Category Archives: GENERAL Bookish Thoughts

Let’s Call the Ebook Something Else – It’s Not Really a Book, Anyway

Amazon Kindle

Amazon Kindle Touch, by IntelFreePress (CC BY 2.0)

“We need a new word for ‘e-book,’” Ed Finn and Joey Eschrich declare in Slate – basically arguing that process of reading things electronically is so fundamentally different from reading the printed word that they shouldn’t be compared.

Well, they do have a point. When I read stuff online, I frequently fall down a rabbit hole in a way I never do when reading a book or magazine. I follow link after link, and discover I’ve learned a truckload of information on, say, Les Miserables, when I did not intend to do so when I sat down at that computer. But it was just so interesting. And, Finn and Eschrich argue, ‘e-books’ have the potential to tap into the fundamentally different world of electronic reading, by experimenting with crowdsourcing, embedding videos, and faster publication. And this ‘reading experience’ should be known by another word than ‘book.’

Yes, a book is different than electronic reading in my experience too. When I turn back to print, I have to consciously shut off my ADD tendencies learned from online reading and link-skimming, and commit. Frequently, I force myself to finish books just so I don’t succumb to a short-attention span completely. And, the amazing thing is, once I shut off the ‘skim-reading’ part of my mind, I can suddenly fall into a deeper reading experience than I ever do with online/electronic reading.

 To be clear, I love BOTH types of reading – the exhilaration of link-skimming and information overload, and the deeper experience of committing to a book. But I mean to underline here that I agree the two experiences are very different – and that currently e-books exist in a funny kind of limbo between the two types of reading. And that the world of e-books could be broadened in a way that makes them bigger than their current existence as electronic copies of printed books (though whether this will happen is a different story). But if this does happen, a new name for e-books could help people understand how e-books are different than books, and take advantage of the fact they are electronic.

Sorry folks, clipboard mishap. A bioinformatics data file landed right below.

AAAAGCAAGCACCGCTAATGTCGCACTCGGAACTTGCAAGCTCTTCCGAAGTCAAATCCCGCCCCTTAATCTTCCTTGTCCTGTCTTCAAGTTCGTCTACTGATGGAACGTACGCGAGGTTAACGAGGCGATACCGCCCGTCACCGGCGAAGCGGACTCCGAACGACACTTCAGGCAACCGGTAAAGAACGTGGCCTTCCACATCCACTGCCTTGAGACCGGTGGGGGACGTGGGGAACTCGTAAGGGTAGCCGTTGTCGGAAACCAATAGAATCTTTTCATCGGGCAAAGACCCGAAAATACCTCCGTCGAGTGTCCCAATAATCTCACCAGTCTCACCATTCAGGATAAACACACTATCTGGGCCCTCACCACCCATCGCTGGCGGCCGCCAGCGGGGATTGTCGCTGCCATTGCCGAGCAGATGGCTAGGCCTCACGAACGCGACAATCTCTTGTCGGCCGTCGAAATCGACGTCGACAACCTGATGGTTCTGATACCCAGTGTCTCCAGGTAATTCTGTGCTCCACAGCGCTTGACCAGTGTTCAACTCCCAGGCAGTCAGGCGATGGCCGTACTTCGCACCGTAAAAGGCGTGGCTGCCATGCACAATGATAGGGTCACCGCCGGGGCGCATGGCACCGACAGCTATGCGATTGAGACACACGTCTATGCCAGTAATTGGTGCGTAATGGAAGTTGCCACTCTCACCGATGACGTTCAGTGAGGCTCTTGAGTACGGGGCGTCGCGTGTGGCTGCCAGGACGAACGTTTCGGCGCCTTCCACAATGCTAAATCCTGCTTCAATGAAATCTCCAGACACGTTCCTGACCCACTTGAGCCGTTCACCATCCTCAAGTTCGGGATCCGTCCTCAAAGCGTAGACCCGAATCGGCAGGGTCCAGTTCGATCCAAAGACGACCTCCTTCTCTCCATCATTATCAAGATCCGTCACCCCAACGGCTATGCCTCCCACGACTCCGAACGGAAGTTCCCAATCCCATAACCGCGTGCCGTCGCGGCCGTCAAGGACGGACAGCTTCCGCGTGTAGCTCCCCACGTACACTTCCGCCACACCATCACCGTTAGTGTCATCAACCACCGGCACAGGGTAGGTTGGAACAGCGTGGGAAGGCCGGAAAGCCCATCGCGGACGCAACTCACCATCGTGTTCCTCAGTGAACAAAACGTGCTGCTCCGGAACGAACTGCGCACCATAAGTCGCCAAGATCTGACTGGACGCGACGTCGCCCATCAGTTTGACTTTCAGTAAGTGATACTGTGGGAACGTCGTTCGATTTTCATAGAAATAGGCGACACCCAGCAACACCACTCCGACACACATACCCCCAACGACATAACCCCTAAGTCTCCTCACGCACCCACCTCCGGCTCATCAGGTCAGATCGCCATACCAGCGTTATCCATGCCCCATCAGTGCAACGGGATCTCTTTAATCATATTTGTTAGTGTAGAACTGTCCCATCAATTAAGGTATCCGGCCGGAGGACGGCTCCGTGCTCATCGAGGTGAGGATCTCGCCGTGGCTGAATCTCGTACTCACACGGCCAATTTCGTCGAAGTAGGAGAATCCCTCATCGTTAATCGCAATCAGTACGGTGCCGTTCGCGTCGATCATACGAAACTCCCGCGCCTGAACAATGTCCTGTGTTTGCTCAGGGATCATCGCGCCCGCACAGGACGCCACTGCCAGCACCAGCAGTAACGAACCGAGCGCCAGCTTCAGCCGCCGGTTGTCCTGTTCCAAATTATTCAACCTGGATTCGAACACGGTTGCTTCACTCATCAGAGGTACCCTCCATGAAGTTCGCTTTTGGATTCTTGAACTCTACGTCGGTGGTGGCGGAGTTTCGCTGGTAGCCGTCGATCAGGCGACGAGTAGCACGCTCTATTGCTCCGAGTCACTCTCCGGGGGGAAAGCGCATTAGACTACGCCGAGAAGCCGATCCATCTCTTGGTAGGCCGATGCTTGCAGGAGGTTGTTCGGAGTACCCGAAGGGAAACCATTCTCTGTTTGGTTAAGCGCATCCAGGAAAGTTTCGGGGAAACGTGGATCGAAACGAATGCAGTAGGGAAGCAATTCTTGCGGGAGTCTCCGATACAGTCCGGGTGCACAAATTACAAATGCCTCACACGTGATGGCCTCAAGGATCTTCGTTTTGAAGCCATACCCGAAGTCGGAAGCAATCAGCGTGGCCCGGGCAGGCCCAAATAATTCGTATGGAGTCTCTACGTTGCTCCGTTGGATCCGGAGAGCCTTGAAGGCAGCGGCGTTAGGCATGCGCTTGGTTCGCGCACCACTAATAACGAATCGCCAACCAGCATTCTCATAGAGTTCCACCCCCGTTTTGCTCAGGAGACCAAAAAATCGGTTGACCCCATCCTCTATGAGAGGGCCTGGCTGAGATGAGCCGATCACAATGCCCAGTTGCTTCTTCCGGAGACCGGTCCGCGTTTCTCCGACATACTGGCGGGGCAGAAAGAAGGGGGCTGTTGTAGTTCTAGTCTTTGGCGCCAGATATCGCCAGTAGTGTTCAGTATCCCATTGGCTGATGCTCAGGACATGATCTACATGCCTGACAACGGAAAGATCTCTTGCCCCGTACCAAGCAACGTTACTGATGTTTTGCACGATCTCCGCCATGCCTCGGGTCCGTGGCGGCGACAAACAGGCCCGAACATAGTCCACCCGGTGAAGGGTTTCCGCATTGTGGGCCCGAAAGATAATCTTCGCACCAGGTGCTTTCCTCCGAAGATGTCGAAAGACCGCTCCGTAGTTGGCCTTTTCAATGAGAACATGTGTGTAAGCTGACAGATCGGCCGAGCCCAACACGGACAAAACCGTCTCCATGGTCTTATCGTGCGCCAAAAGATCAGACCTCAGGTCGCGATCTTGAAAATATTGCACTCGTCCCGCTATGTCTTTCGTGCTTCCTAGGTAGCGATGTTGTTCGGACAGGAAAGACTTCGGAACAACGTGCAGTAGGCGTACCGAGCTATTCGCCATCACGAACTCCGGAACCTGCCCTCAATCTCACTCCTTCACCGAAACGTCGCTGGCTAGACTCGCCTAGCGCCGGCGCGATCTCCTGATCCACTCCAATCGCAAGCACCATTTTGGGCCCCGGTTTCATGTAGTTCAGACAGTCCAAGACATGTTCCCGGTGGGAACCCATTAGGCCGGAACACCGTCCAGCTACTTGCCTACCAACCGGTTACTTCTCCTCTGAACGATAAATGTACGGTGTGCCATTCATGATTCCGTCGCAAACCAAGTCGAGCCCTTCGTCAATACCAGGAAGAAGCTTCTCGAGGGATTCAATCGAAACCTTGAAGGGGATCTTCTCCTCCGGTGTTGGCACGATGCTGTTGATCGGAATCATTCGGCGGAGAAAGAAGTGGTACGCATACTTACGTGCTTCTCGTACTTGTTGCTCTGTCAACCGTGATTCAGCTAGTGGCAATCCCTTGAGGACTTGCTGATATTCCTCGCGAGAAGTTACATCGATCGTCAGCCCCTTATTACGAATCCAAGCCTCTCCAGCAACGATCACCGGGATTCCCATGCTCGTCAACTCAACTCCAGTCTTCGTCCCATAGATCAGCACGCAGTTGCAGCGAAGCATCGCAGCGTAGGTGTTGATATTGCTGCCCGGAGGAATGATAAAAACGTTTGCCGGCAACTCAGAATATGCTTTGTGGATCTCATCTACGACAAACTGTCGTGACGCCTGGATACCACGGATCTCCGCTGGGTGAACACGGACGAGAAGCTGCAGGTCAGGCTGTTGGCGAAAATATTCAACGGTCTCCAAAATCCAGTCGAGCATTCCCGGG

However, I have a couple things to say about Finn and Eschrich’s choice of a replacement word for ‘e-book.’ They want to call it a codeX. First, what I like about the word, and then what I don’t.

 I like the roots of the word, in ‘codex.’ I love history, so a term with a long history behind it, and a reason for using it, makes me feel warm and cozy instead. (I am just naturally drawn to stuff with a history, that’s just the way I am. Anything brand-new makes me feel empty and sterile).

 Now, for the bad – I really, really hate the CamelCase. CamelCase is random, capitalized letters in the middle of a word. In many cases, especially in things like URLs, using CamelCase does make things easier to read and remember (for example, HarmaMaeSmit.com instead of harmamamesmit.com). But in this case, it looks like the X is random, and it would be pronounced the same way no matter which letter is capitalized.

 Secondly, ‘X’ is pretty much shorthand for making things sound science-y, modern and technology – ‘X-rays,’ ‘Xanax,’ and ‘Xerox.’ (both ‘x’ and ‘z’ are prone to this – see the number of drug names with those letters in it). This runs the danger of making the word look out-of-date when the technology is no longer brand-new – see ‘X-ray’ and ‘Xerox,’ above –and I can definitely see the word codeX falling into this. For example, in the nineties’, it was cool to put ‘e’ in front of everything technological, and then it was cool to put ‘i’ in front when the iPod came out, and now brands who did these look like they just jumped on a bandwagon.

 To follow up on that point – we don’t need to make books sound cutting-edge to make people want to read them, and many people who read lots don’t care about being cutting edge. I’d be okay with just calling it a ‘codex,’ though I can see people might be afraid it sounds too academic. After all, ‘e-book’ sounds familiar. It sounds like something you already have experience with.

Basically – if we have to a a new word for ‘e-book,’ let’s make sure it doesn’t sound gimmicky, shall we? 

But don’t worry, I haven’t seen any signs that vast hordes of readers are rallying behind this new name for e-books, which means the name probably won’t change any time in the near future. But I do think the idea of emphasizing how different e-reading is from print reading is an interesting one. In a world where Apple is patenting a way for authors to electronically authorize e-books, and most electronic publishers are slavishly trying to copy every aspect of a print book, the idea of trying to find a new path for electronic publishing that takes advantage of the very ‘electronic-nish’ of it could change publishing forever.

It’s just that no one’s quite figured out how to do it yet.

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Filed under Ebooks, GENERAL Bookish Thoughts

Peck Out Her Eyes, She Deserves It!